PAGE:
Boston Ballet's community outreach program, CityDance, gives a talented male athlete a life in the arts.
Melanie Stetson Freeman/Staff
Back when Isaac Akiba used to play dodgeball with other kids in his working-class Boston neighborhood, he never imagined one day entering a world of tutus and pink slippers – let alone smiling about it.
But in a story propelled by philanthropy and boyish persistence, Mr. Akiba has not only become a dancer, he's also cracked the top echelons of American ballet.
At the opening weekend of "The Nutcracker" ballet in Boston this year, Akiba was one of many faces beaming amid the soft shuffling of Clara's party dress, the flourish of Drosselmeyer's cape, and the commotion of the Mouse King fighting the heroic Nutcracker.
When he leapt onto the stage in Cossack dress for the iconic Russian dance – bursting with unaffected joy and making only fleeting compromises with gravity – the applause crescendoed to a volume normally reserved for the Nutcracker himself.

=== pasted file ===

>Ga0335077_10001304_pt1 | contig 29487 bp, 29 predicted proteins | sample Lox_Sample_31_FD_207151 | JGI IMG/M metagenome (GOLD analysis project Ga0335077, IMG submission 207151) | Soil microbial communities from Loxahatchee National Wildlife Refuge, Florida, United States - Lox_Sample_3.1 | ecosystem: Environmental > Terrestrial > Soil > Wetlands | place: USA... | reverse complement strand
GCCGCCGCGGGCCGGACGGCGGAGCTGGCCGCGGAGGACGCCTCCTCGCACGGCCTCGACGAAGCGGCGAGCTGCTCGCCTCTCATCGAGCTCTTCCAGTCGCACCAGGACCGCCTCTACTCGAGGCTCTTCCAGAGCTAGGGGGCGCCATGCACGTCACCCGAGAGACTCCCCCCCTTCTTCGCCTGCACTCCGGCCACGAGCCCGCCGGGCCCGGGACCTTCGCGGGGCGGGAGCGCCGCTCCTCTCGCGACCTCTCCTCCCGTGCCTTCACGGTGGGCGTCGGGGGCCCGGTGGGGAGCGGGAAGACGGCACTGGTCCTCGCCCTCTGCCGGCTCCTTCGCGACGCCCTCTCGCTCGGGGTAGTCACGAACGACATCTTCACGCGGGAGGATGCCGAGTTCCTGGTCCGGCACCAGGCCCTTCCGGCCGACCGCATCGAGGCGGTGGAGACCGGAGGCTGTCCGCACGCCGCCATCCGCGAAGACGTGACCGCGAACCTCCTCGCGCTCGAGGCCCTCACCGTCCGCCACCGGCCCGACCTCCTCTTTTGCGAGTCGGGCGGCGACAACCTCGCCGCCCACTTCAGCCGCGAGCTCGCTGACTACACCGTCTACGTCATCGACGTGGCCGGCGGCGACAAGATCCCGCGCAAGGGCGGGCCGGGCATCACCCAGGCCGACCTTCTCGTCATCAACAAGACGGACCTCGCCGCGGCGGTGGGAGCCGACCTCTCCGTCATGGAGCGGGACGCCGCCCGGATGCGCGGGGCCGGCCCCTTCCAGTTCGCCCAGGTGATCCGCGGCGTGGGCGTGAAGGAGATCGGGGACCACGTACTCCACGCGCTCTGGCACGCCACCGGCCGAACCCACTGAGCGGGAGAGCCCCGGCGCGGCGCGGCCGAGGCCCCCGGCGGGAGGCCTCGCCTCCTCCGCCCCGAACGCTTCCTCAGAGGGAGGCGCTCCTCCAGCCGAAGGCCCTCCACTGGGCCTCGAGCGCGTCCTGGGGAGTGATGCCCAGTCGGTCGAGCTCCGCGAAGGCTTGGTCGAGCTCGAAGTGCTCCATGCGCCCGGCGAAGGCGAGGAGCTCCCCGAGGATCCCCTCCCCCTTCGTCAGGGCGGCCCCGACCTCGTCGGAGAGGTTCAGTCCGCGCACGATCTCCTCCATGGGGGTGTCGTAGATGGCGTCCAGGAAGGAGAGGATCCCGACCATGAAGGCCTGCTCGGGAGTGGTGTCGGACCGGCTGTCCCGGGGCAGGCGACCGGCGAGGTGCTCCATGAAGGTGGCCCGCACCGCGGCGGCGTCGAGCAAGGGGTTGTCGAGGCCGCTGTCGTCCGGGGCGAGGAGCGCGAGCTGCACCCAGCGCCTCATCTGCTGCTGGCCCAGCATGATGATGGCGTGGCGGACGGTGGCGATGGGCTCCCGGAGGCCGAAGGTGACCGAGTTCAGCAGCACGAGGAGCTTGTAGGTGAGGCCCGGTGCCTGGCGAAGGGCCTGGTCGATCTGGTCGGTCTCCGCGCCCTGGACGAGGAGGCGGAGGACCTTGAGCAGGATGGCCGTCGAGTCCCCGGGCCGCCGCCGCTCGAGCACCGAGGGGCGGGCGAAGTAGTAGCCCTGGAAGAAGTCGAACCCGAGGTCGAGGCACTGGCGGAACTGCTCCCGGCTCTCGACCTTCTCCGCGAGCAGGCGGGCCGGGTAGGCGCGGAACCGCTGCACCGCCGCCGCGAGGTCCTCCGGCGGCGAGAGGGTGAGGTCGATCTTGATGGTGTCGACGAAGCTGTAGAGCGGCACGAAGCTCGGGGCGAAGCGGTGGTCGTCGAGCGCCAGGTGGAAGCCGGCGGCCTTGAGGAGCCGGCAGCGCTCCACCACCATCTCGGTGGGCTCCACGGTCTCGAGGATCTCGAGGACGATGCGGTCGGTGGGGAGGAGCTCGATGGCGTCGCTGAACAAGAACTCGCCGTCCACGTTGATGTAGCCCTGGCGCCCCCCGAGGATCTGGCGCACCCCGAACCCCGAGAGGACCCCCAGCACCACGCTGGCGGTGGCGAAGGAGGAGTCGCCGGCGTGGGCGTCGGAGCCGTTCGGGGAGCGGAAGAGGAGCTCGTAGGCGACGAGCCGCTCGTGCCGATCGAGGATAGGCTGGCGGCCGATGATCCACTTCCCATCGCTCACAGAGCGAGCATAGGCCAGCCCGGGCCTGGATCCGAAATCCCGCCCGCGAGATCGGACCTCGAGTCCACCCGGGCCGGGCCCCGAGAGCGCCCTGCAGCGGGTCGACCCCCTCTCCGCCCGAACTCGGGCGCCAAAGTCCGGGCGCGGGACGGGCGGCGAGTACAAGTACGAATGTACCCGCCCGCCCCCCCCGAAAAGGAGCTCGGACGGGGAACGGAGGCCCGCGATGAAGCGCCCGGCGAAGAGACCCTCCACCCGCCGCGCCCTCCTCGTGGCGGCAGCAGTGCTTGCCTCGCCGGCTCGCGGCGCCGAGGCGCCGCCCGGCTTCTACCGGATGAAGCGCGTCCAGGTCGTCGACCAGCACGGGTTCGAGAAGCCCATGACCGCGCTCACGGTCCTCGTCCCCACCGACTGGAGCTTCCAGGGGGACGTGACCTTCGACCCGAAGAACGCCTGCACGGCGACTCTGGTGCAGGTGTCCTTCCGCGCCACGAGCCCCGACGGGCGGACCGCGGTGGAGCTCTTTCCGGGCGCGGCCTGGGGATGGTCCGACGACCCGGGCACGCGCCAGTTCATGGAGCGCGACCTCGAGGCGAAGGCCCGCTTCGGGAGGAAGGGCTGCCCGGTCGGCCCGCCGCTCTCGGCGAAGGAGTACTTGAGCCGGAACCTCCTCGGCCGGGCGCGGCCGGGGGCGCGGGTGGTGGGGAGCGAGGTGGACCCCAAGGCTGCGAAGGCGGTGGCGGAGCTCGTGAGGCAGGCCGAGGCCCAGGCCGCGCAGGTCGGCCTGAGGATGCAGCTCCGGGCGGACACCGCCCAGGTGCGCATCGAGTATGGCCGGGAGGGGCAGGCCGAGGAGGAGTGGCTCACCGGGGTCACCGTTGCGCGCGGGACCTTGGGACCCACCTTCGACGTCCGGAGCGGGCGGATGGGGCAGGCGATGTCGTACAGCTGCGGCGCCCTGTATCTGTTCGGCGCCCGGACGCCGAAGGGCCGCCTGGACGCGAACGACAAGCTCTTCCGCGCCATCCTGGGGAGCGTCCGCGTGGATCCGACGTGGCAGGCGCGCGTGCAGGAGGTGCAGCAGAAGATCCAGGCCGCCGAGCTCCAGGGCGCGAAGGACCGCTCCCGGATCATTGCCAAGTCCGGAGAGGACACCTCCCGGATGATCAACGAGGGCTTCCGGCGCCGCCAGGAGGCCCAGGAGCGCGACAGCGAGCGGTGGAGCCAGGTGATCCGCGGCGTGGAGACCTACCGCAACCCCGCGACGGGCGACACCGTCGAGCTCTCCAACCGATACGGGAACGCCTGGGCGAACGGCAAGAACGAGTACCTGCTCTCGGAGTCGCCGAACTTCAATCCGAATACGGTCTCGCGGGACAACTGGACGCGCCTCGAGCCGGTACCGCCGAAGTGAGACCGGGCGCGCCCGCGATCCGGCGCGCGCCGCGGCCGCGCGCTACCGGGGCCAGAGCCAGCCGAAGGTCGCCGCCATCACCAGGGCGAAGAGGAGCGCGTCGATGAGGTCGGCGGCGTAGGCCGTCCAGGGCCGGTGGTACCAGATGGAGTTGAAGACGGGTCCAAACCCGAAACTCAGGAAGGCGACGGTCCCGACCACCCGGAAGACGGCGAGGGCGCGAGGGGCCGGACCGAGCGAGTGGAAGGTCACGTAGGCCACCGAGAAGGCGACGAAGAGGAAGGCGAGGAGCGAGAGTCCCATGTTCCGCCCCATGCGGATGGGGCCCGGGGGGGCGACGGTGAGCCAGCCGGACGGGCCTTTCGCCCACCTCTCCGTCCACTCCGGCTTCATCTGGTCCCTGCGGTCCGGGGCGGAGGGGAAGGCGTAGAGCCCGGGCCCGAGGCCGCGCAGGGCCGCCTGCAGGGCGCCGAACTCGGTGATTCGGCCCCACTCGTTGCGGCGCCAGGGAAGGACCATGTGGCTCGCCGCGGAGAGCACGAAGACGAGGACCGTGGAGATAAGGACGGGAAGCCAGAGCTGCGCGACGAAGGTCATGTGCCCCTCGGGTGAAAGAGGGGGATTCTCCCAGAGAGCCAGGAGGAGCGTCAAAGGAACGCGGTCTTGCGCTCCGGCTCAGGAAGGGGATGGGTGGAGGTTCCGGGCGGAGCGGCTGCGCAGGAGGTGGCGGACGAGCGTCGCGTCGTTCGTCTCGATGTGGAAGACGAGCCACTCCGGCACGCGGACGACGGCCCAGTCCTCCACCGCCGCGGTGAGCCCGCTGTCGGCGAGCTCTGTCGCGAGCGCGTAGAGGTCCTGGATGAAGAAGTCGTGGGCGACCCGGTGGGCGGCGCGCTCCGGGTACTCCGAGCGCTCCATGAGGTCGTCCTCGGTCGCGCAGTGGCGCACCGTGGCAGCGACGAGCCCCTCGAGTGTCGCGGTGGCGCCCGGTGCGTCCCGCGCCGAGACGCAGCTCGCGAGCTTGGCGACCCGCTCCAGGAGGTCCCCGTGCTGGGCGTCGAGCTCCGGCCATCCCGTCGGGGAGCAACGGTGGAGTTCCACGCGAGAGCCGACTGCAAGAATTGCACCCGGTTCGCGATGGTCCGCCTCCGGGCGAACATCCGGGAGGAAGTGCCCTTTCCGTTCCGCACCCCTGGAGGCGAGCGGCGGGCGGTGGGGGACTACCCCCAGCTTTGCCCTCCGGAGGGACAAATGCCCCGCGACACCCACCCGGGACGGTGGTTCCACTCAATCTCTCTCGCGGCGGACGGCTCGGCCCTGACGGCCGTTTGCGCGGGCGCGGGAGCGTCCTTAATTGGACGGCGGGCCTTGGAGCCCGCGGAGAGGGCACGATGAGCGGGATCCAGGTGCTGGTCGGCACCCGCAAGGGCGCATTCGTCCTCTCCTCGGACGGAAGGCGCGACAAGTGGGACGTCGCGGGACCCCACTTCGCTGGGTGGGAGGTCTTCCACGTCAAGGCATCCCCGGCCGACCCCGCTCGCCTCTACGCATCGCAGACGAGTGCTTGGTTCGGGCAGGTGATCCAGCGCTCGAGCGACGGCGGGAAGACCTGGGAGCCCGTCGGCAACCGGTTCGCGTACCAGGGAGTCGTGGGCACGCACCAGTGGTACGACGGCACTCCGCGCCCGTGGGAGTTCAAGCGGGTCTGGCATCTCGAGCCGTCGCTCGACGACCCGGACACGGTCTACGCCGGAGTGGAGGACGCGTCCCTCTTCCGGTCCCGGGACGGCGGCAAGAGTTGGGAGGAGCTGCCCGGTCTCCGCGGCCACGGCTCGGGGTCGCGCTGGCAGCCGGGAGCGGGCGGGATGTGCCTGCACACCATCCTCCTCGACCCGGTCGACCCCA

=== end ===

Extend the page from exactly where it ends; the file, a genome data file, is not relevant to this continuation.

Akiba's precision, grace, and dynamic power, showcased by one of America's top ballet companies, are remarkable by any measure. But the fact that he was found almost by accident as a third-grader makes his arc of success unique.
In 1997, the Boston Ballet's community outreach program, CityDance, tapped him for a 10-week scholarship; last year, he became the first participant to join the ballet's prestigious company. He has already performed roles normally reserved for veterans.
"He has had a very unprecedented start," says Boston Ballet's artistic director, Mikko Nissinen.
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